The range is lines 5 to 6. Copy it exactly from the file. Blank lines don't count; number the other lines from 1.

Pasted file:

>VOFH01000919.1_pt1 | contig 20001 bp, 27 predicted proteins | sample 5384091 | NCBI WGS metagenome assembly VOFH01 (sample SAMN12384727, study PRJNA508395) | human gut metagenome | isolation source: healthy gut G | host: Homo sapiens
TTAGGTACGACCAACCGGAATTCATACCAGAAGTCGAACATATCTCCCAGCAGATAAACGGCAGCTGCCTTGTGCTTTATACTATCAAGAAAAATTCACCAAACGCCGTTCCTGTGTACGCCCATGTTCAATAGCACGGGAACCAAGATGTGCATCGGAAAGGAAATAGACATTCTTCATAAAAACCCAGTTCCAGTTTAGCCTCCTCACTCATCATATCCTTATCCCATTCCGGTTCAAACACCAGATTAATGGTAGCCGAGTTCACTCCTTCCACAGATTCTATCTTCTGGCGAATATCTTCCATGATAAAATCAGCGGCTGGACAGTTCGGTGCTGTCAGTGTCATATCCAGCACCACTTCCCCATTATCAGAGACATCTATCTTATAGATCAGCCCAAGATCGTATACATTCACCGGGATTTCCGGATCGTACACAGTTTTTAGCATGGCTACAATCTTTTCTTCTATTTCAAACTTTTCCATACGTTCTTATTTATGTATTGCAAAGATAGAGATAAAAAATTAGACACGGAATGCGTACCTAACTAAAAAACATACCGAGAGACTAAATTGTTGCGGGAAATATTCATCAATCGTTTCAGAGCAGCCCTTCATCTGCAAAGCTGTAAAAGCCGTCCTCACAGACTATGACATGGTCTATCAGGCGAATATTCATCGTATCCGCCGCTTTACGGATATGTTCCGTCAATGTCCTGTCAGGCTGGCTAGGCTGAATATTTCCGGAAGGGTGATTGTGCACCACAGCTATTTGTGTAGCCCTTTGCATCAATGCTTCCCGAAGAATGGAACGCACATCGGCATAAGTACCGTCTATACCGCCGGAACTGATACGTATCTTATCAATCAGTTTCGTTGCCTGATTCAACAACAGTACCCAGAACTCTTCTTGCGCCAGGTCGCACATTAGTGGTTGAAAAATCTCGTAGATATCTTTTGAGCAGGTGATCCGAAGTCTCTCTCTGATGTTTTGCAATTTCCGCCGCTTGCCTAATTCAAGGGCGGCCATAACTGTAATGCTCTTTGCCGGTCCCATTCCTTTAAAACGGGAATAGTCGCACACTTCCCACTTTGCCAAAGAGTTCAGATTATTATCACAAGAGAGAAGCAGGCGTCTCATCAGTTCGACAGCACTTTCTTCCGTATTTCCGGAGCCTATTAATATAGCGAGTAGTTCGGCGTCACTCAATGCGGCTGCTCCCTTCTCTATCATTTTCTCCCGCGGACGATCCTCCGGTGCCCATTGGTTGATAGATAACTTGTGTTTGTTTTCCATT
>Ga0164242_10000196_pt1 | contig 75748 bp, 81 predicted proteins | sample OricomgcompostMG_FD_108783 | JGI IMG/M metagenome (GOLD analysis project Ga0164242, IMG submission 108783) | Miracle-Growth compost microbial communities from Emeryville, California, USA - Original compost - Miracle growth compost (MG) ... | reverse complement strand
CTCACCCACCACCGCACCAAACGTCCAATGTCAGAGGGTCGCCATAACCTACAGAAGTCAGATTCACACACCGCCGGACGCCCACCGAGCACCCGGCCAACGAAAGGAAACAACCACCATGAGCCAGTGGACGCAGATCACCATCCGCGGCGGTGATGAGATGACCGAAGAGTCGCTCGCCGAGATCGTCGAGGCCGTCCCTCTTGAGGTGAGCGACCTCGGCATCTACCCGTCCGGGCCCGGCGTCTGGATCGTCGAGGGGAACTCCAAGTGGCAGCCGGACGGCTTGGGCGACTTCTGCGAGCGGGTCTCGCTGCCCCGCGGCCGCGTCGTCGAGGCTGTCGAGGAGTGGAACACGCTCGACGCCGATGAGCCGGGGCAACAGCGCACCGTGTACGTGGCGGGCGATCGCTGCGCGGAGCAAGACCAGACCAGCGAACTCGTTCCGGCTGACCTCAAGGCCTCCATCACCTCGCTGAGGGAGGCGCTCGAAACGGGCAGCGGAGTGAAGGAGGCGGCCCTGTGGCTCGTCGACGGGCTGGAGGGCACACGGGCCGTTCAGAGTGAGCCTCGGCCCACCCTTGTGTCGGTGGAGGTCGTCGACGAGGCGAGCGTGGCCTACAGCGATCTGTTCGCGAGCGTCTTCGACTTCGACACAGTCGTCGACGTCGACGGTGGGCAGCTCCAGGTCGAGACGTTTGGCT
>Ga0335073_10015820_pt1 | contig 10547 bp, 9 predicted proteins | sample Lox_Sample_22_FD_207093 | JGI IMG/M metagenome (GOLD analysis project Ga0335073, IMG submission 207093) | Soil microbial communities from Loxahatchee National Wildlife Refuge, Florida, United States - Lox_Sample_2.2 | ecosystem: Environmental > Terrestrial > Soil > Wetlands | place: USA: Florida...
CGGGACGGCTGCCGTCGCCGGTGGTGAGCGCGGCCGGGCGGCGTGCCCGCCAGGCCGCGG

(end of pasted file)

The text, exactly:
>Ga0335073_10015820_pt1 | contig 10547 bp, 9 predicted proteins | sample Lox_Sample_22_FD_207093 | JGI IMG/M metagenome (GOLD analysis project Ga0335073, IMG submission 207093) | Soil microbial communities from Loxahatchee National Wildlife Refuge, Florida, United States - Lox_Sample_2.2 | ecosystem: Environmental > Terrestrial > Soil > Wetlands | place: USA: Florida...
CGGGACGGCTGCCGTCGCCGGTGGTGAGCGCGGCCGGGCGGCGTGCCCGCCAGGCCGCGG